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Yingli Americas Head of Marketing Helena Kimball on the U.S. DOC ruling regarding imports of Chinese PV products

Helena Kimball
Helena Kimball

Ms. Helena Kimball is Head of Marketing at Yingli Green Energy Americas, Yingli’s wholly owned subsidiary. Since 2010 she has directed Yingli Americas’ marketing and strategic communications from the Company’s U.S. offices in San Francisco. She has more than 10 years of experience in international marketing and corporate communications.

Ms. Kimball entered the solar sector in 2008 as Director of Marketing Communications for Recurrent Energy (now a subsidiary of Sharp), where she helped launch the company shortly after its inception, and was also responsible for policy and customer relations. She then worked as a consultant for leading solar energy companies, including SunLink Corporation and Nanosolar.

Formerly, Ms. Kimball spent 7 years in the technology sector, eventually becoming the Director of Marketing Communications at Laszlo Systems, an open source rich Internet application company, and ran the San Francisco division of a high-tech public relations agency, Greenough Communications.


Solar Server: How will the recent DOC ruling affect Yingli's business in the United States?

Helena Kimball: First and foremost, I would like to give an overview of what the ruling was, because there was a little bit of confusion around the final numbers. Just to clarify, should Yingli choose to export modules or cells produced entirely in China to the U.S., we are part of the separate rates group, so we would be subject to an anti-dumping tariff of 15.42%. Many people had assumed that this was higher -  26% -  due to the wording of the ruling. It is 10 percentage points lower after the required reduction to avoid the double-counting of anti-subsidy tariffs though.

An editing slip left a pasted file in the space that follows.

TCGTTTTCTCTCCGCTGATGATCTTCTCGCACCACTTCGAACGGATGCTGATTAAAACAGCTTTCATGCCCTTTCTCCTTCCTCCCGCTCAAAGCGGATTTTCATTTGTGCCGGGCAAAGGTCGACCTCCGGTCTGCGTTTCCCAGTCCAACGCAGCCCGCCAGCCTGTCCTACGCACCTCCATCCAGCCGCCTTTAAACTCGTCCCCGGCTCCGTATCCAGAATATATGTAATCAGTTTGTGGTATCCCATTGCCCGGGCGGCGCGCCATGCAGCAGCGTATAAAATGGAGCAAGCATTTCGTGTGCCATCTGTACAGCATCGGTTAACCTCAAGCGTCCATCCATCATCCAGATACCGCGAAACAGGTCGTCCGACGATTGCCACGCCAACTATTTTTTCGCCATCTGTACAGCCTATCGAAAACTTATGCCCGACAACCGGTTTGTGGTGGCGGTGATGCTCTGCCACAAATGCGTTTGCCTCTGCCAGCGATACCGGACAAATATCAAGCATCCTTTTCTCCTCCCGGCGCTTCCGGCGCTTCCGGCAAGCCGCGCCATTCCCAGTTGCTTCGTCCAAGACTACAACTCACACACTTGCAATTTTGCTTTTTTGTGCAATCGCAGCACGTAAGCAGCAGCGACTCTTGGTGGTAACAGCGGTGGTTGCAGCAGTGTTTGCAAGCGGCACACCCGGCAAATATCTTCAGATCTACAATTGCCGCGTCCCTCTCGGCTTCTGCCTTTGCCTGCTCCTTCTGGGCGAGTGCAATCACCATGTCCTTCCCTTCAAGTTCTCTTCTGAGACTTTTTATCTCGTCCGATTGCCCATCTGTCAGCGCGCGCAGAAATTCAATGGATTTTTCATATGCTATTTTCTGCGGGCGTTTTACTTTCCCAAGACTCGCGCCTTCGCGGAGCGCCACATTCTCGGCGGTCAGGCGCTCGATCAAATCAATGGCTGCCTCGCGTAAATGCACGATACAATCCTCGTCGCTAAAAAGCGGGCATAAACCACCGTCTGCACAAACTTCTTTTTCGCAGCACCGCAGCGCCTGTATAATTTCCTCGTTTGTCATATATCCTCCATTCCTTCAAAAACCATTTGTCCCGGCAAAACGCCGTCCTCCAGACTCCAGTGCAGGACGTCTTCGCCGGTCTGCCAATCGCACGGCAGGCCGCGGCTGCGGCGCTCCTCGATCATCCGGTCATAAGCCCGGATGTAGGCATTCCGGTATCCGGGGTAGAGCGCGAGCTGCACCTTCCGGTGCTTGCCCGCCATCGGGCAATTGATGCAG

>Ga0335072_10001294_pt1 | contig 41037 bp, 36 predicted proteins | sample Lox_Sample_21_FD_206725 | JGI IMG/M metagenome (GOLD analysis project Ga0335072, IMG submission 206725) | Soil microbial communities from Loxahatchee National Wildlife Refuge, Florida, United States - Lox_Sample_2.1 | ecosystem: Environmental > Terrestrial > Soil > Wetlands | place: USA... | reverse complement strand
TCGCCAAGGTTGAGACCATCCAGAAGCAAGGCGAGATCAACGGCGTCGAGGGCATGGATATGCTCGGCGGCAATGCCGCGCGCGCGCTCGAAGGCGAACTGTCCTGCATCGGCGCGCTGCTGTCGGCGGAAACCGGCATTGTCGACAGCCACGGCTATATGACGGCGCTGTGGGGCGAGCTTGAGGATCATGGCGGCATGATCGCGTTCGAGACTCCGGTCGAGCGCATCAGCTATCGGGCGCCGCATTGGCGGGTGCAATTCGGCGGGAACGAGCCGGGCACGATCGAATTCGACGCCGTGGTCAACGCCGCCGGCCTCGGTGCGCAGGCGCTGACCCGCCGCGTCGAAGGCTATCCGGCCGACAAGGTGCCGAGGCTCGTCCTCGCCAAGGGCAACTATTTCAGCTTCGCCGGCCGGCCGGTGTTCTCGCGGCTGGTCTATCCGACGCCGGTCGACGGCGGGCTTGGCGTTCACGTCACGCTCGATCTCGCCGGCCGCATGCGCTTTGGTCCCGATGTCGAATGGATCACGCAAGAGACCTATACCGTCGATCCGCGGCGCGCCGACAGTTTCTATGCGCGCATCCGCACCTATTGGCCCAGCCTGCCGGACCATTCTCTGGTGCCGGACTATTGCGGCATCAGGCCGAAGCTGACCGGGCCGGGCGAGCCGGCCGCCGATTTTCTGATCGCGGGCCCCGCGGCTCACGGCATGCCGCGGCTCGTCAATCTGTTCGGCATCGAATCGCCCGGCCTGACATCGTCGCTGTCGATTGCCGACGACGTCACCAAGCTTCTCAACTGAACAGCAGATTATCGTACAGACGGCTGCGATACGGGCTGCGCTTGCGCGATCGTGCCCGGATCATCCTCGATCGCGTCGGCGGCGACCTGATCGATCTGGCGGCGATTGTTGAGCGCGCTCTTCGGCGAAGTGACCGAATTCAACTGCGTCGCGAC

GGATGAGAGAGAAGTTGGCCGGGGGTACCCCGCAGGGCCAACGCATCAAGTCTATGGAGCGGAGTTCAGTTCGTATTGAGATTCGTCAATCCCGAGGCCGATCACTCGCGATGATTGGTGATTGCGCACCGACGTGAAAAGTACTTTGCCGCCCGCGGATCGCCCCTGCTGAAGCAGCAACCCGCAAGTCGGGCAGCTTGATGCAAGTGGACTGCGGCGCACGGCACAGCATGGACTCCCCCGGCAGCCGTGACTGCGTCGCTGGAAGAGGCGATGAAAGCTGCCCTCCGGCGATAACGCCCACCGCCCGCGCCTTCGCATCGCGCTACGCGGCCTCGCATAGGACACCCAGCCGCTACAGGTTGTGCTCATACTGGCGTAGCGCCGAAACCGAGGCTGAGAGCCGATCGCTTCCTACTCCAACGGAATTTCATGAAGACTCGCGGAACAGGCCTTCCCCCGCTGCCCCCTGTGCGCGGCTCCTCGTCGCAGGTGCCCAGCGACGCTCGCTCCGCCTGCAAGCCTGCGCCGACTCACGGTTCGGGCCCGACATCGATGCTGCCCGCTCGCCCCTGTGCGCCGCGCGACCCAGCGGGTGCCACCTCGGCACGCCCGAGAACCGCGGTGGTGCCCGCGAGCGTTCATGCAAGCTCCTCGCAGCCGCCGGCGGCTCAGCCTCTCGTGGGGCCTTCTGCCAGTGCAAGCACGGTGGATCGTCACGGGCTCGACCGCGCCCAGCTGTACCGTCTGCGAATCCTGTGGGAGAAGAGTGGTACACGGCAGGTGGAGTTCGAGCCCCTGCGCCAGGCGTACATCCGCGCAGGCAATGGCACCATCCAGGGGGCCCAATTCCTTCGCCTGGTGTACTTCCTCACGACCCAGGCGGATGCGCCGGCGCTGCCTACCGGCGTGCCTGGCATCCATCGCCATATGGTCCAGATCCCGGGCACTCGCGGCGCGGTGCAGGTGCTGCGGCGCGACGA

Our anti-subsidy tariff would be 15.24%. In combination, these rates are actually lower than what was proposed in the Department of Commerce’s preliminary decision. But from our standpoint, we believe that we have defended ourselves against charges of dumping and unfair subsidies, and because the scope stayed the same, the ruling did come down in our favor.


Solar Server: What will this mean for Yingli's strategy and business in the United States?

Helena Kimball: The scope will allow us to continue supplying our customers in the United States. It will have some impact on innovation though. For example, the modules in our monocrystalline PANDA Series are produced with cells that we make in-house and through proprietary innovation originated in China. It will be difficult for us to bring that product line now into the United States.

We are currently working on solutions in order to further our R&D efforts. For example, we recently opened an R&D facility here in South San Francisco that will deal with product innovation and module characterization. But as I mentioned, in the short-term there will be an impact on those higher-efficiency modules coming into the U.S. market.


Solar Server: CASE predicted that the DOC tariffs will cause price increases for PV, but module prices have remained depressed. Can you comment on what that has meant for Yingli, and the impacts of this investigation to date?

Helena Kimball: Yingli is a member of CASE, and from what we know, CASE predicted an increase in prices based on the Brattle Group study that they had commissioned. That study looked at the increase in tariffs should the scope be what SolarWorld had originally requested: to cover both cells and modules manufactured in China.

So in that case -  and we believe it is true -  there would have been a fairly dramatic increase in prices in the United States. Keep in mind that pricing is demand-driven and market-driven, so we certainly don't set the pricing.

From our standpoint, the investigation has taken a lot of resources and has been costly from a legal defense perspective. So we are happy to be coming to the end of it, for the benefit of not only ourselves, but also the majority of the US solar industry.


Solar Server: Has there been a financial impact in profitability or revenue from the preliminary ruling?